IEEE/RSJ International Conference on Intelligent Robots and Systems (IROS) 2013
7 Nov 2013 Tokyo (Japan)


 NewThe workshop was a great success. Please find the workshop Proceedings here.


The heart of the workshop lies in the concept of bottom up development of socially intelligent robots. For this, we need to identify the basic cognitive and behavioral blocks, which could facilitate the robot to develop more complex socio-cognitive intelligence. Hence, this first edition of the workshop, focusing on some of such basic blocks: reasoning about human, perspective taking, affordance, effort, social signal and their applications.

For robots to coexist with us in complete harmony, they should be able to explicitly reason about humans and develop socially expected and accepted behaviors. This requires the robot to understand the awareness and capabilities of the human. To develop such capabilities, from child developmental and human behavioral research, we can identify the key ingredients, such as the ability to distinguish between self and others and then reasoning about affordance, perspective, spaces, effort, social signal, etc. Researchers across the world are working to equip the robots with one or the other of these aspects, from diverse perspectives. However, what would really elevate the robot's socio-cognitive capabilities is the combination of such abilities. This would prompt new research challenges and the need of a coherent theory, models and architecture. This workshop aims at provoking some common brainstorming about the complex socio-cognitive applications and challenges that arise when such basic blocks should be functioning together.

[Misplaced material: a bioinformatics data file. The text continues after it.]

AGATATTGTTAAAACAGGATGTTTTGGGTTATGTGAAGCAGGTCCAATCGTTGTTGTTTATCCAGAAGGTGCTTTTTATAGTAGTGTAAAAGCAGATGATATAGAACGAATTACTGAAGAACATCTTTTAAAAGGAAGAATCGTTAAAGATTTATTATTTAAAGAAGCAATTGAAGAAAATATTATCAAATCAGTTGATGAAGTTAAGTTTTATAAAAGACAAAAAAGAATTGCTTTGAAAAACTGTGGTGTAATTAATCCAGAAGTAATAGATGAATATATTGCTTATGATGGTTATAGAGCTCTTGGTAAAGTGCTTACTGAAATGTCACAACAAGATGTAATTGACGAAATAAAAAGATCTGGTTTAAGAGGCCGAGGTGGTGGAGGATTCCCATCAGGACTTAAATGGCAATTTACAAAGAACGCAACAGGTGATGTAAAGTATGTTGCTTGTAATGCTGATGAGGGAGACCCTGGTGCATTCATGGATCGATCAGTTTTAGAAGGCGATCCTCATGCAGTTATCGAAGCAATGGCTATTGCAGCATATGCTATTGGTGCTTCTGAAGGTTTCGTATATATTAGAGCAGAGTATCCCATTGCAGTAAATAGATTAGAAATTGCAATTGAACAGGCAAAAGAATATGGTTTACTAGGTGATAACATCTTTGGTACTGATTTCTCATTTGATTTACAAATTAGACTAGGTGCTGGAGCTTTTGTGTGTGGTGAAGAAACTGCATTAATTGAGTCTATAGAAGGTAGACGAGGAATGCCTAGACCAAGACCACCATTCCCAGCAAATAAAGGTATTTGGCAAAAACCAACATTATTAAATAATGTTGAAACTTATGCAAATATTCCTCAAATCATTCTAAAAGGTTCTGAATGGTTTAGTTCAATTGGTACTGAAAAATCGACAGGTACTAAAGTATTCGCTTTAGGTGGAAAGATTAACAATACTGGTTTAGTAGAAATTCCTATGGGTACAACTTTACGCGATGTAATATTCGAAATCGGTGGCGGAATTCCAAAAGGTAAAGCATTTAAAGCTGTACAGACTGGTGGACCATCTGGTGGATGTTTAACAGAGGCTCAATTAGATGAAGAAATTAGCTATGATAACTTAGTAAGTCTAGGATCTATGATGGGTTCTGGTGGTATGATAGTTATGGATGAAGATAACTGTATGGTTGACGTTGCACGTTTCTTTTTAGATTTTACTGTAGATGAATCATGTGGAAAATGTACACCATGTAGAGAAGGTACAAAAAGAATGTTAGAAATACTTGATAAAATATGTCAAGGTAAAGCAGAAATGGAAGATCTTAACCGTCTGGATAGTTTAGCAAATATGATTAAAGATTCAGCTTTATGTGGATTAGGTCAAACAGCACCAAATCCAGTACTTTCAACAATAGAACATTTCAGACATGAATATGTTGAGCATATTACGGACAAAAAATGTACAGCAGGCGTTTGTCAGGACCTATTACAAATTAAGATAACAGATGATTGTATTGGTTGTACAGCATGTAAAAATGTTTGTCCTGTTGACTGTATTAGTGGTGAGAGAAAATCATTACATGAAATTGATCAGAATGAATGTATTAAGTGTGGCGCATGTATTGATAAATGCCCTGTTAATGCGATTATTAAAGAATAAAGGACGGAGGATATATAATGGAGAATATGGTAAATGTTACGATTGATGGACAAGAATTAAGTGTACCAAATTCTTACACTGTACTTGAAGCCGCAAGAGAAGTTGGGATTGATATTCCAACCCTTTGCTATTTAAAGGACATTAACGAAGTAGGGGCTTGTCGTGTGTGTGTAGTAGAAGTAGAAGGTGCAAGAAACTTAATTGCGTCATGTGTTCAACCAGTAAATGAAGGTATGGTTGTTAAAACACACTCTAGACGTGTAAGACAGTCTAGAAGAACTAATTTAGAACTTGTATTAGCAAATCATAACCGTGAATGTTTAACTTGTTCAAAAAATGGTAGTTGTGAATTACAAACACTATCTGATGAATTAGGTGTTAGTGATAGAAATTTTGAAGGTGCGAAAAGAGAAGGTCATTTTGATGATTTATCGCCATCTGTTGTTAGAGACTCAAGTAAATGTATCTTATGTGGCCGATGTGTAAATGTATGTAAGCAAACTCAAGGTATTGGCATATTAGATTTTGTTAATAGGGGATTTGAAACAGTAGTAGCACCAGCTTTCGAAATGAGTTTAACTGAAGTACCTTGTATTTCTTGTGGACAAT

This workshop aims at bringing together the researchers across these diverse domains, at providing a forum to discuss these key aspects, their potential innovative applications, and at injecting into robotics elements from human behavioral and child developmental psychology.

The challenge is not only to identify the building blocks for developing socially intelligent robots, but also to place, glue and utilize them well from the robotics perspective. Further, we have to explore, how the robot equipped with such basic capabilities can develop itself as a social agent. 

Call for Papers

We are inviting papers, which are either directly addressing the aspects mentioned above or showing their application in the wider domain of Human Robot Interaction and Social Robotics. For example, grounding interaction, learning tasks, dynamic dialog building, developing or exhibiting cooperative and proactive behaviors, performing day-to-day human-interactive tasks, such as give, show, hide, or any other application, which is demonstrating the use of above mentioned key building blocks or their integration. 

Regular papers of 6-8 pages and short papers of 2-3 pages are invited. 

Papers should be formatted according to IROS 2013 Manuscript Preparation Guideline:

Paper should be submitted through

First time users can easily create their account by following the link:

There will be a post-workshop special issue in the International Journal of Social Robotics (IJSR), Springer, for which the authors of selected papers will be invited to submit extended and revised versions of their papers.

Topics of Interest (but not limited)

  • Human Robot Interaction
  • Socially Intelligent Robots
  • Developmental Robotics
  • Personal Robotics
  • Perspective Taking
  • Affordance Analysis
  • Effort Analysis
  • Theory of Mind
  • Social Learning
  • Human Centered Reasoning
  • Reasoning about Spaces around Human
  • Social Signal Processing
  • Gaze and Pointing
  • Reasoning for Sharing and Fetching Attention
  • Safety and Comfort Analyses
  • Human Models for HRI
  • Human Inspired Emotion Models
  • Situation Assessment in Human Environment
  • Interaction Grounding
  • Proactive Robot 
  • Cooperative Robot


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